By Linda Hall • 10 June 2023 • 14:00
TAURINE: Essential amino acid is added to energy drinks
Photo credit: Pixabay/HAJ121-cz
LABORATORY mice given taurine, an ingredient added to energy drinks, lived an extra three to four months.
Columbia University scientists in the US also found that taurine slowed the ageing process, helping the mice to ward off age-related issues.
An essential amino acid considered vital for maintaining muscle function, eyesight and metabolism, research suggests that taurine supports the nervous and immune systems.
It is produced naturally in the body and is present in meat, seafood, dairy products and eggs.
Although the study did not demonstrate that taurine could improve human lifespans, the researchers said hat they believed it had “potential.”
Run for fun MARTINUS EVANS started running after a doctor told the 36-year-old New Yorker that he was fat.
“Lose weight or die,” he warned
Evans, who then weighed 300 pounds (136 kilos) told a New York Times interviewer that he immediately went out and bought a pair of trainers.
Although he lost 90 pounds (40.8 kilos), he realised that he wasn’t 90 pounds happier, and decided to stop counting calories and run for fun.
He as since founded the Slow AF Run Club whose first rule is that members may not talk about their weight or weight loss.
Runners move forward however they can, Evans said, even if it requires “delusional self-belief.”
Radical solution THE NHS recommends between seven and nine hours of sleep each night for adults.
Nevertheless, stress and worry, a bedroom that was too hot or too cold, loud snoring, external noise or an uncomfortable bed meant that many Britons were sleep deprived, The Sleep Charity found.
For those who believe that snoring ought to top the list, Russell Foster, professor of Circadian Neuroscience at Brasenose College in Oxford suggested that couples could try getting rid of the ear plugs in favour of sleeping in separate bedrooms.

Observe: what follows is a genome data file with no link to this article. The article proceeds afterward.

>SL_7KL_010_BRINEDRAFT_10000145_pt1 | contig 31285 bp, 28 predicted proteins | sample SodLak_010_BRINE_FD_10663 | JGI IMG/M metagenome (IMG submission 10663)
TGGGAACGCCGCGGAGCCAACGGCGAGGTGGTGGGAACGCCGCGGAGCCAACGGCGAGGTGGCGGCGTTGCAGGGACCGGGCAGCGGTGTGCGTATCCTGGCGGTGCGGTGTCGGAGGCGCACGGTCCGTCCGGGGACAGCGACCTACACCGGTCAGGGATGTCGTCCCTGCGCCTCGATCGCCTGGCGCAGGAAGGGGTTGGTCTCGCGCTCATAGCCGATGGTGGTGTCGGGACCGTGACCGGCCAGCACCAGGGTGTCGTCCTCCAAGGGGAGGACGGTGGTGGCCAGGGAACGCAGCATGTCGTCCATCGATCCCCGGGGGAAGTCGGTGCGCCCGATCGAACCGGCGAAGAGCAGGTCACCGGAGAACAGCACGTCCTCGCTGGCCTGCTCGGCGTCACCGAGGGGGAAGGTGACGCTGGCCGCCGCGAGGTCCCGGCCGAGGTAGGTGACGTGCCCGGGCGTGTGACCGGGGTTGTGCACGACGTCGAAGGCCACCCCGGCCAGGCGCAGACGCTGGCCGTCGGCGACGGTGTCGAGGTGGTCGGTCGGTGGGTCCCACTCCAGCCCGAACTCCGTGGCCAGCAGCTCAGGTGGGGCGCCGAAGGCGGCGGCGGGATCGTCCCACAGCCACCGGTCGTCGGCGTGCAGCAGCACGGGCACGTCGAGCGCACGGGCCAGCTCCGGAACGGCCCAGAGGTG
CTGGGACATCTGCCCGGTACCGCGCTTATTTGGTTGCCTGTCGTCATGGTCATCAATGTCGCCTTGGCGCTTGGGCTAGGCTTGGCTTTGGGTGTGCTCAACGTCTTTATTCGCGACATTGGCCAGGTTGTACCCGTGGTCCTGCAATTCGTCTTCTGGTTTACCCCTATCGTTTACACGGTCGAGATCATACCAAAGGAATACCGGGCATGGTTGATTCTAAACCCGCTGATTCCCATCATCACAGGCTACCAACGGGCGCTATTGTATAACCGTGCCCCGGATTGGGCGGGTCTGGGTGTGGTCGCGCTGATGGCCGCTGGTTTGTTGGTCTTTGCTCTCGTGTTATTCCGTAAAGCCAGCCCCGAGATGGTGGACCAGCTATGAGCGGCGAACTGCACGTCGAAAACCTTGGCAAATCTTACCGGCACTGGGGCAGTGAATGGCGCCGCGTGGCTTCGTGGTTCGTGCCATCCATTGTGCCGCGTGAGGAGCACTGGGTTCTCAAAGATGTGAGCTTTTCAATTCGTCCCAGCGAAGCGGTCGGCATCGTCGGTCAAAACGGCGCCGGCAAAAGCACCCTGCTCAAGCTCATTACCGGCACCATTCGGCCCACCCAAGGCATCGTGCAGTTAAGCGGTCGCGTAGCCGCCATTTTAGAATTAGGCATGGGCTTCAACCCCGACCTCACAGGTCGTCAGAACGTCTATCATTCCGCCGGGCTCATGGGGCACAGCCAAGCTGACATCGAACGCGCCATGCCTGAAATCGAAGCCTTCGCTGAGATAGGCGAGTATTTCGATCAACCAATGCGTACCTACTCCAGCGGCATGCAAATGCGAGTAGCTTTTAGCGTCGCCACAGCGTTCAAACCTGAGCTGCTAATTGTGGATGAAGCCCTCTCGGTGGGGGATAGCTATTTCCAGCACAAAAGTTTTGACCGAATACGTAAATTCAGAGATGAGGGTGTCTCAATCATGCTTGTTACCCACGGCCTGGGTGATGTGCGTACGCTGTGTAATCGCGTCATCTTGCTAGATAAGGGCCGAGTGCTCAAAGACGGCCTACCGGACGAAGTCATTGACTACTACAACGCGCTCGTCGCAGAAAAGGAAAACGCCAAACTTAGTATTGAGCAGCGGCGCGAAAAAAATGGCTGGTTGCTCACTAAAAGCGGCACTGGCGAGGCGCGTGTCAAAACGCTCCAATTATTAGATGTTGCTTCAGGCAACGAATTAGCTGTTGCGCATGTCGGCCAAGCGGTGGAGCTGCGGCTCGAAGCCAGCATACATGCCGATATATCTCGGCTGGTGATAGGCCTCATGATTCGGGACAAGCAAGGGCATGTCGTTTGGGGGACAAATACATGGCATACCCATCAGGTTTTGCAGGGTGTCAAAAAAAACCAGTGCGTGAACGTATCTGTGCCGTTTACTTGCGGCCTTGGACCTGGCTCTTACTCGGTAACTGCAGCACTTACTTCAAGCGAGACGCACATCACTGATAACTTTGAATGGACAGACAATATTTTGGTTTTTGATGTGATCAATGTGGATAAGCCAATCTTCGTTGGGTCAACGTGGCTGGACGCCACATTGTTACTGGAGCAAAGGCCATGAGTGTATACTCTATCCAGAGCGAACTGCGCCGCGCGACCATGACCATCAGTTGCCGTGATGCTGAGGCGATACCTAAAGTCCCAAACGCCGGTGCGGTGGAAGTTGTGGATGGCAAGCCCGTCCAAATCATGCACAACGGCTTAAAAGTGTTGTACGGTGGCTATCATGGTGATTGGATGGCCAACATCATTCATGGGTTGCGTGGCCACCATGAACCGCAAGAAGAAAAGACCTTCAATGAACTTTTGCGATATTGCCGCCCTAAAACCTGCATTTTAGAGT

“Couples should see the move into different rooms as the exciting beginning of a new relationship,” the professor recommended.
Crisps are king A SALT tooth does exist.
A recent YouGov poll found that 40 per cent Britons preferred crisps to chocolate, which could explain why the British Heart Foundation recommended following the World Health Organisation’s salt limit of five grammes a day by 2030.
“The result would be up to 1.4 million fewer new cases of high blood pressure and 135,000 fewer new cases of coronary heart disease,” the foundation said.
“There would also be up to 49,000 fewer new cases of stroke and more than 450,000 extra years in good health.”
Flipflops are flops FLIPFLOP weather is here, but a podiatrist advised against wearing them.
Paul Macauley, a medical professional who treats of disorders of the feet and ankles, explained that on putting your foot through a flipflop’s loops, you have to grip the sole with your toes.
“This can cause claw-toeing, when the joints in the toe bend like a claw and become inflexible,” he said.
“Constantly wearing flip flops can also lead to tendonitis which occurs when a tendon swells and becomes inflamed, causing pain and stiffness.”
Natural selection NATURAL deodorants without aluminium are supposedly safer than those we have been using for decades.
Dermatologists, skin microbiome experts and even an oncologist said there was no definitive evidence linking regular deodorants or antiperspirants to Alzheimer’s disease or breast cancer.
Neither do they destroy “good” bacteria living under your arms or prevent armpits from eliminating “harmful toxins” that build up in lymph nodes as was once claimed.
And natural deodorants can still contain problematic ingredients or substances that irritate your skin, the experts pointed out.
Early start IF you want to target ultra-processed foods, breakfast is the best time to start.
Eliminating habitual favourites like croissants, cereal and white toast, together with sweetened drinks, fruit juice or flavoured yoghourts, could cut your daily intake by more than a third, food expert Professor Tim Spector from King’s College London said.
“Substitute them with natural yoghourt and mixed nuts, mixed beans or mushrooms on sourdough bread, or make a spinach and cheese omelette,” the professor advised in a podcast.
Give it up FOLLOWING Australian research which concluded that moderate drinking wasn’t so bad after all, comes a warning that alcohol increases the risk of 60 diseases.
An Oxford University investigation,which analysed data from 500,000 Chinese males, pinpointed 33 illnesses not previously linked to alcohol, including cataracts, tuberculosis, gastric ulcers and certain fractures.
Some of those links were apparent for low amounts of alcohol, even below the NHS guidelines, the researchers found.
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Originally from the UK, Linda is based in Valenca and is a reporter for The Euro Weekly News covering local news. Got a news story you want to share?
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